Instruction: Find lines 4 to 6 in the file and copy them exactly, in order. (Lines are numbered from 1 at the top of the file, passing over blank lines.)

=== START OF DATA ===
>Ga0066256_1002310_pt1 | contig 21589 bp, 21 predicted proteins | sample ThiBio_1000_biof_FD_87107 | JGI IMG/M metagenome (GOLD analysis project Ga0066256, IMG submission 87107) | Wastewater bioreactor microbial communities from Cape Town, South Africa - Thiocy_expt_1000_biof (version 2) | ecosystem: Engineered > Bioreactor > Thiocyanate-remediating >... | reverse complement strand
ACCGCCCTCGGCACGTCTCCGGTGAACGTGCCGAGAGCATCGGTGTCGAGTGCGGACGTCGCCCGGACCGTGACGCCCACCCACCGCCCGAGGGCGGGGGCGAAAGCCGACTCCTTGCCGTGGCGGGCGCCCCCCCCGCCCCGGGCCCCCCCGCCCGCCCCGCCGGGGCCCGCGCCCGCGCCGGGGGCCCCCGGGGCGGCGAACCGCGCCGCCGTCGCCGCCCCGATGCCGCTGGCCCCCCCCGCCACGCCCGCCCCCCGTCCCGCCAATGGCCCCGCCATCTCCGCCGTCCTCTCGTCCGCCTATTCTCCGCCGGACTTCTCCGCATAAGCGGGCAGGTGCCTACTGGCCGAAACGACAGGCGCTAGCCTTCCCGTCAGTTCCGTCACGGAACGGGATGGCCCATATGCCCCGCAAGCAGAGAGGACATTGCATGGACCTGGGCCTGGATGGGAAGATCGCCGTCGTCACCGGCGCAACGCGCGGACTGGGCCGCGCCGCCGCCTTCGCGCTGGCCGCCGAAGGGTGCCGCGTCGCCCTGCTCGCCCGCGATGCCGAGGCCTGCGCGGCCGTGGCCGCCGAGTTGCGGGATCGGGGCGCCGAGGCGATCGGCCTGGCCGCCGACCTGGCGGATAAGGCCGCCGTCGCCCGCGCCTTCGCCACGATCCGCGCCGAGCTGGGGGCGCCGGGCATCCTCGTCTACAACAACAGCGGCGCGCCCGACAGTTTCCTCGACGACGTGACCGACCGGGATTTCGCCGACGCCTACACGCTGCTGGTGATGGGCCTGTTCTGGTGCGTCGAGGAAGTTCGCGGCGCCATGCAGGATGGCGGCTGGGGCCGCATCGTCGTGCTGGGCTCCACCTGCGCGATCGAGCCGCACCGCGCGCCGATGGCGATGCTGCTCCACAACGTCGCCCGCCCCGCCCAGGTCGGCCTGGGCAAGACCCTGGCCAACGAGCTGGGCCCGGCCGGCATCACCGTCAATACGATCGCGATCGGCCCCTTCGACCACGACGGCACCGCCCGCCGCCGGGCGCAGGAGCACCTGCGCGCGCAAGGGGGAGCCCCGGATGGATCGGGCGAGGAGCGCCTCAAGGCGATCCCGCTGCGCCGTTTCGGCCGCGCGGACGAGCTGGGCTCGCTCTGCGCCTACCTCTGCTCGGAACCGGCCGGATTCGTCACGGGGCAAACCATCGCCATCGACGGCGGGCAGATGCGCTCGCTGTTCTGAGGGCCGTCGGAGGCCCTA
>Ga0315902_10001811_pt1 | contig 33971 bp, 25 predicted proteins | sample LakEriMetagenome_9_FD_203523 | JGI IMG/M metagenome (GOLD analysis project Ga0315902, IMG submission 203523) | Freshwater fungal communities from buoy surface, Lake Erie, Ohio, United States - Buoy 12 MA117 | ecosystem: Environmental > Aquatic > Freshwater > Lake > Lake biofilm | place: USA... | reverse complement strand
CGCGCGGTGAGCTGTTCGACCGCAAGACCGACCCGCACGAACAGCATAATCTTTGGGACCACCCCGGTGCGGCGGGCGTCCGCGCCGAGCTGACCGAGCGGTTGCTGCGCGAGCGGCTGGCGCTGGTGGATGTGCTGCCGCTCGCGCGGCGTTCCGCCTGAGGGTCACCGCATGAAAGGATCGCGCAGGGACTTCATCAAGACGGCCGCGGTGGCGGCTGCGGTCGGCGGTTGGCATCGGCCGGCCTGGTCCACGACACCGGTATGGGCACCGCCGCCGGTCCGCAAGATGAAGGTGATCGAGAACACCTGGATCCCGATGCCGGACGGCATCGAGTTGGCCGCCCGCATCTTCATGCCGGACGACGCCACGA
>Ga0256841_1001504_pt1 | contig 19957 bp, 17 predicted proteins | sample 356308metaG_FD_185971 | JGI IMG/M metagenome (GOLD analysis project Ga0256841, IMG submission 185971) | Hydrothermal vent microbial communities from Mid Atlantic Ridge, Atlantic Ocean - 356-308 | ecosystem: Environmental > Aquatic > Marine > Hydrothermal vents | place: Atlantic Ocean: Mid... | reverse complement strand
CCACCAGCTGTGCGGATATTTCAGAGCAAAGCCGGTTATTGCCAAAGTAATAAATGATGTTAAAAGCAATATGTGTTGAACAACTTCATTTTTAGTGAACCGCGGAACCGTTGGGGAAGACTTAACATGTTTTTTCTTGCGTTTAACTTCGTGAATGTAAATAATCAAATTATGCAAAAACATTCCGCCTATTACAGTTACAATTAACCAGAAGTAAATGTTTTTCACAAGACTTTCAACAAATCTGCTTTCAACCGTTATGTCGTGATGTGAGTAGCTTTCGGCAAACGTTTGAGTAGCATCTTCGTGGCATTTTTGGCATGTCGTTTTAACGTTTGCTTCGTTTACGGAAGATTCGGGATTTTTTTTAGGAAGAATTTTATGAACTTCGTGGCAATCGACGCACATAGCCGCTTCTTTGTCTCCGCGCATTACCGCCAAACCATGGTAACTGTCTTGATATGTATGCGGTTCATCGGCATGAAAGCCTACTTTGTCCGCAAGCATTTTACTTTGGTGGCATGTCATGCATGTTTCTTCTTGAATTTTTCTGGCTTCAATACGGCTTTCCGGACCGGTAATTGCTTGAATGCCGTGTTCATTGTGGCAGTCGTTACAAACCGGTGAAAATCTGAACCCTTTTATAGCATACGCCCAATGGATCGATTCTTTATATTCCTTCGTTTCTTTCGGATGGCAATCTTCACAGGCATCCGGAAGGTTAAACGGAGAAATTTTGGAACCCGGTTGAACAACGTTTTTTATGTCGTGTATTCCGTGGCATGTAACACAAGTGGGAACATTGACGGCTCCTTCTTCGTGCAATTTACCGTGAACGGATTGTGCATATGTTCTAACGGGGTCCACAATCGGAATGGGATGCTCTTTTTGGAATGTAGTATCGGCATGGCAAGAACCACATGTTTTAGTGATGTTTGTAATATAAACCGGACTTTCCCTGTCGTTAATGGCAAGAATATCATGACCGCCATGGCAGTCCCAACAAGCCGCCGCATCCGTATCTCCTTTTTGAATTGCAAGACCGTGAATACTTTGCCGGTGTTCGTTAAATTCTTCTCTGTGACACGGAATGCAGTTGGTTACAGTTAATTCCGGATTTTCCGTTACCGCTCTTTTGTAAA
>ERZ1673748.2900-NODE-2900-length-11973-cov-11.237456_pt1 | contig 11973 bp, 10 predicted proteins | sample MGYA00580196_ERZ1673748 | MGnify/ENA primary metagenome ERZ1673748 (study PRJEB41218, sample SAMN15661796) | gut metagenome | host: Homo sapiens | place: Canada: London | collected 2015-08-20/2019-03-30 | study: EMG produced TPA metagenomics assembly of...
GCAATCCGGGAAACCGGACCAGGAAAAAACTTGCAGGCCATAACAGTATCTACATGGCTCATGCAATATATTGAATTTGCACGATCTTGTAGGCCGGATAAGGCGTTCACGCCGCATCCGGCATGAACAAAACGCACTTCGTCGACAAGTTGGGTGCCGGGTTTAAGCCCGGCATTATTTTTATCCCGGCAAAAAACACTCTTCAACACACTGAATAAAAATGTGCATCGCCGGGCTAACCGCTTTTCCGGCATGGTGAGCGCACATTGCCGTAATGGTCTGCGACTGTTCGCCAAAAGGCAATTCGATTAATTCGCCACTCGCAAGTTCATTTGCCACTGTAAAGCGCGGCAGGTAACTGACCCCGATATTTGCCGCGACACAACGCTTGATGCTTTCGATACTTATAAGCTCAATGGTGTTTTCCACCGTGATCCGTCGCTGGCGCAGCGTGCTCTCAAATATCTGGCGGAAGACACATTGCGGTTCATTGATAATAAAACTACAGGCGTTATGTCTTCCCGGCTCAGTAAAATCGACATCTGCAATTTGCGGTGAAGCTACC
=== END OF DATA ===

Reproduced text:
CGCGCGGTGAGCTGTTCGACCGCAAGACCGACCCGCACGAACAGCATAATCTTTGGGACCACCCCGGTGCGGCGGGCGTCCGCGCCGAGCTGACCGAGCGGTTGCTGCGCGAGCGGCTGGCGCTGGTGGATGTGCTGCCGCTCGCGCGGCGTTCCGCCTGAGGGTCACCGCATGAAAGGATCGCGCAGGGACTTCATCAAGACGGCCGCGGTGGCGGCTGCGGTCGGCGGTTGGCATCGGCCGGCCTGGTCCACGACACCGGTATGGGCACCGCCGCCGGTCCGCAAGATGAAGGTGATCGAGAACACCTGGATCCCGATGCCGGACGGCATCGAGTTGGCCGCCCGCATCTTCATGCCGGACGACGCCACGA
>Ga0256841_1001504_pt1 | contig 19957 bp, 17 predicted proteins | sample 356308metaG_FD_185971 | JGI IMG/M metagenome (GOLD analysis project Ga0256841, IMG submission 185971) | Hydrothermal vent microbial communities from Mid Atlantic Ridge, Atlantic Ocean - 356-308 | ecosystem: Environmental > Aquatic > Marine > Hydrothermal vents | place: Atlantic Ocean: Mid... | reverse complement strand
CCACCAGCTGTGCGGATATTTCAGAGCAAAGCCGGTTATTGCCAAAGTAATAAATGATGTTAAAAGCAATATGTGTTGAACAACTTCATTTTTAGTGAACCGCGGAACCGTTGGGGAAGACTTAACATGTTTTTTCTTGCGTTTAACTTCGTGAATGTAAATAATCAAATTATGCAAAAACATTCCGCCTATTACAGTTACAATTAACCAGAAGTAAATGTTTTTCACAAGACTTTCAACAAATCTGCTTTCAACCGTTATGTCGTGATGTGAGTAGCTTTCGGCAAACGTTTGAGTAGCATCTTCGTGGCATTTTTGGCATGTCGTTTTAACGTTTGCTTCGTTTACGGAAGATTCGGGATTTTTTTTAGGAAGAATTTTATGAACTTCGTGGCAATCGACGCACATAGCCGCTTCTTTGTCTCCGCGCATTACCGCCAAACCATGGTAACTGTCTTGATATGTATGCGGTTCATCGGCATGAAAGCCTACTTTGTCCGCAAGCATTTTACTTTGGTGGCATGTCATGCATGTTTCTTCTTGAATTTTTCTGGCTTCAATACGGCTTTCCGGACCGGTAATTGCTTGAATGCCGTGTTCATTGTGGCAGTCGTTACAAACCGGTGAAAATCTGAACCCTTTTATAGCATACGCCCAATGGATCGATTCTTTATATTCCTTCGTTTCTTTCGGATGGCAATCTTCACAGGCATCCGGAAGGTTAAACGGAGAAATTTTGGAACCCGGTTGAACAACGTTTTTTATGTCGTGTATTCCGTGGCATGTAACACAAGTGGGAACATTGACGGCTCCTTCTTCGTGCAATTTACCGTGAACGGATTGTGCATATGTTCTAACGGGGTCCACAATCGGAATGGGATGCTCTTTTTGGAATGTAGTATCGGCATGGCAAGAACCACATGTTTTAGTGATGTTTGTAATATAAACCGGACTTTCCCTGTCGTTAATGGCAAGAATATCATGACCGCCATGGCAGTCCCAACAAGCCGCCGCATCCGTATCTCCTTTTTGAATTGCAAGACCGTGAATACTTTGCCGGTGTTCGTTAAATTCTTCTCTGTGACACGGAATGCAGTTGGTTACAGTTAATTCCGGATTTTCCGTTACCGCTCTTTTGTAAA